Triturus, (Lissotriton), helveticus
with the exception of the extreme south east. They are considered to be relatively common, although they seem to require bushy cover near to the water where they breed. Almost all types of water are used, ponds, lakes, canals, ditches and slow flowing rivers and in the terrestrial phase they often remain within 150 metres of this, although they are capable of travelling several kilometres in search of a new breeding place. Prey is mainly small insects and their eggs. Hibernation, which is variable, can take place on land under natural debris or old tree stumps or in the south of France they may spend this period in the water.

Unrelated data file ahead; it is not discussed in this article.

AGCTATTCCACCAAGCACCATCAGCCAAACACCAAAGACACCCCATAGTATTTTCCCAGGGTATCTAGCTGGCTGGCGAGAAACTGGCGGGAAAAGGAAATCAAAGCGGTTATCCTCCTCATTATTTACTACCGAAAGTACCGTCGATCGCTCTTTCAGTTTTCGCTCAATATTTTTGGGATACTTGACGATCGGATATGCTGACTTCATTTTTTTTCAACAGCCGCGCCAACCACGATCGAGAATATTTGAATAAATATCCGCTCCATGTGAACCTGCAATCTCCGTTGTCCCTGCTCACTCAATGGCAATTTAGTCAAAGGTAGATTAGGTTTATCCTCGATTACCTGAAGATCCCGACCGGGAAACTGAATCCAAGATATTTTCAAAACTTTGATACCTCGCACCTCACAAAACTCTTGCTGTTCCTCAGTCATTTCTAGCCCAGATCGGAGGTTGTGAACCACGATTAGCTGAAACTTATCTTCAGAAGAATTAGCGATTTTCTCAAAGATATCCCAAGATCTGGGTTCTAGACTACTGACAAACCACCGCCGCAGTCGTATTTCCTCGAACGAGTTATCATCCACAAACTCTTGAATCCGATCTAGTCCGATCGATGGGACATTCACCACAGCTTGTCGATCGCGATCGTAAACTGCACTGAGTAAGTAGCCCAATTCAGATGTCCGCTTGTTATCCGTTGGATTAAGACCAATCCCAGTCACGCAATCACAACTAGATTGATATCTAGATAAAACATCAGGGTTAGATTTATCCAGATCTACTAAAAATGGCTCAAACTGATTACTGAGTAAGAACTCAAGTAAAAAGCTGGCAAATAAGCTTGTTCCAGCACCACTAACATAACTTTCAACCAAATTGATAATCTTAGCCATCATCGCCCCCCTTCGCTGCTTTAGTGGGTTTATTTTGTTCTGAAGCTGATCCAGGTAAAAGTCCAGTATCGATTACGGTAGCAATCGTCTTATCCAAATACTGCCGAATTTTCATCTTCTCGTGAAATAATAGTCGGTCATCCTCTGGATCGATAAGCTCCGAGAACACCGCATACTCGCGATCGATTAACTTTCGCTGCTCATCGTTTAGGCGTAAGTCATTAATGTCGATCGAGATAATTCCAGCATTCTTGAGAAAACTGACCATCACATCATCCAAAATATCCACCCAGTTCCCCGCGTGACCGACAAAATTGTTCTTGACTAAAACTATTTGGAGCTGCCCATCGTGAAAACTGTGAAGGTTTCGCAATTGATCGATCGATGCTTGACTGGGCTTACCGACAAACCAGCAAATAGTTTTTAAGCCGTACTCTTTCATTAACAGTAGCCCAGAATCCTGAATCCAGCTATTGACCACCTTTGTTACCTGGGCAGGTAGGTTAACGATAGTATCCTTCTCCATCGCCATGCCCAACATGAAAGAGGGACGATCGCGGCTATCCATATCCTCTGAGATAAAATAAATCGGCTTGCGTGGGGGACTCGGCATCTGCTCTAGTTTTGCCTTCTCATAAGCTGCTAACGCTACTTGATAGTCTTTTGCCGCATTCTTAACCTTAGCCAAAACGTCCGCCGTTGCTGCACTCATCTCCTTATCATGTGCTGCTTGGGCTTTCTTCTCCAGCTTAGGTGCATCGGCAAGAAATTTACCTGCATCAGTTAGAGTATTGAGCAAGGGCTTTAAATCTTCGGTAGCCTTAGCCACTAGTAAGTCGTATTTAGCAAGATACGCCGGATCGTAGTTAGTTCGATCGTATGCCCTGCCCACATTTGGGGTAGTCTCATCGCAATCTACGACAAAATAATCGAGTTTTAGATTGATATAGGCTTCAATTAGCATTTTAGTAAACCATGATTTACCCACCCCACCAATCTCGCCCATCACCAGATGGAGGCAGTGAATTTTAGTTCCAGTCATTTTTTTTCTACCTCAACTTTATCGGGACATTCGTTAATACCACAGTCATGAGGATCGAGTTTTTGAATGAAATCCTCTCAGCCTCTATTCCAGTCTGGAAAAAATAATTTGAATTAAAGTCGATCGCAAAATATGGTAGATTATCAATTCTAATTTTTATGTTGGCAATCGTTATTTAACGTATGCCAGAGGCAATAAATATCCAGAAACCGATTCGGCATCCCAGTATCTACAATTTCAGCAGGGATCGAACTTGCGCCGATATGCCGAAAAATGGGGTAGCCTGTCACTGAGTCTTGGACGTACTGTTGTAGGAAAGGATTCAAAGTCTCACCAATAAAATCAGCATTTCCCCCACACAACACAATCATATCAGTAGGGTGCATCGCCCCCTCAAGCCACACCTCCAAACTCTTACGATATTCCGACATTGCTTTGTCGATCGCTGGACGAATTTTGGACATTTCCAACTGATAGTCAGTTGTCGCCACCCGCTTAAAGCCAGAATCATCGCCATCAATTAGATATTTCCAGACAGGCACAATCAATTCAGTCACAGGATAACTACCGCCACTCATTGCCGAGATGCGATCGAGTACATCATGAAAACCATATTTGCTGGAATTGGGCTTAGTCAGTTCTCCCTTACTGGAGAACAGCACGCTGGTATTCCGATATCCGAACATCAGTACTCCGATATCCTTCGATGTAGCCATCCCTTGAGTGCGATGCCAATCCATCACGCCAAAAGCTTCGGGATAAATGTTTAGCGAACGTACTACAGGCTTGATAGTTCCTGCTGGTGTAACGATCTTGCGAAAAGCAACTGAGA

that is not in any danger mainly due to its ability to make use of almost any available source of water, however there has been an overall decline in numbers.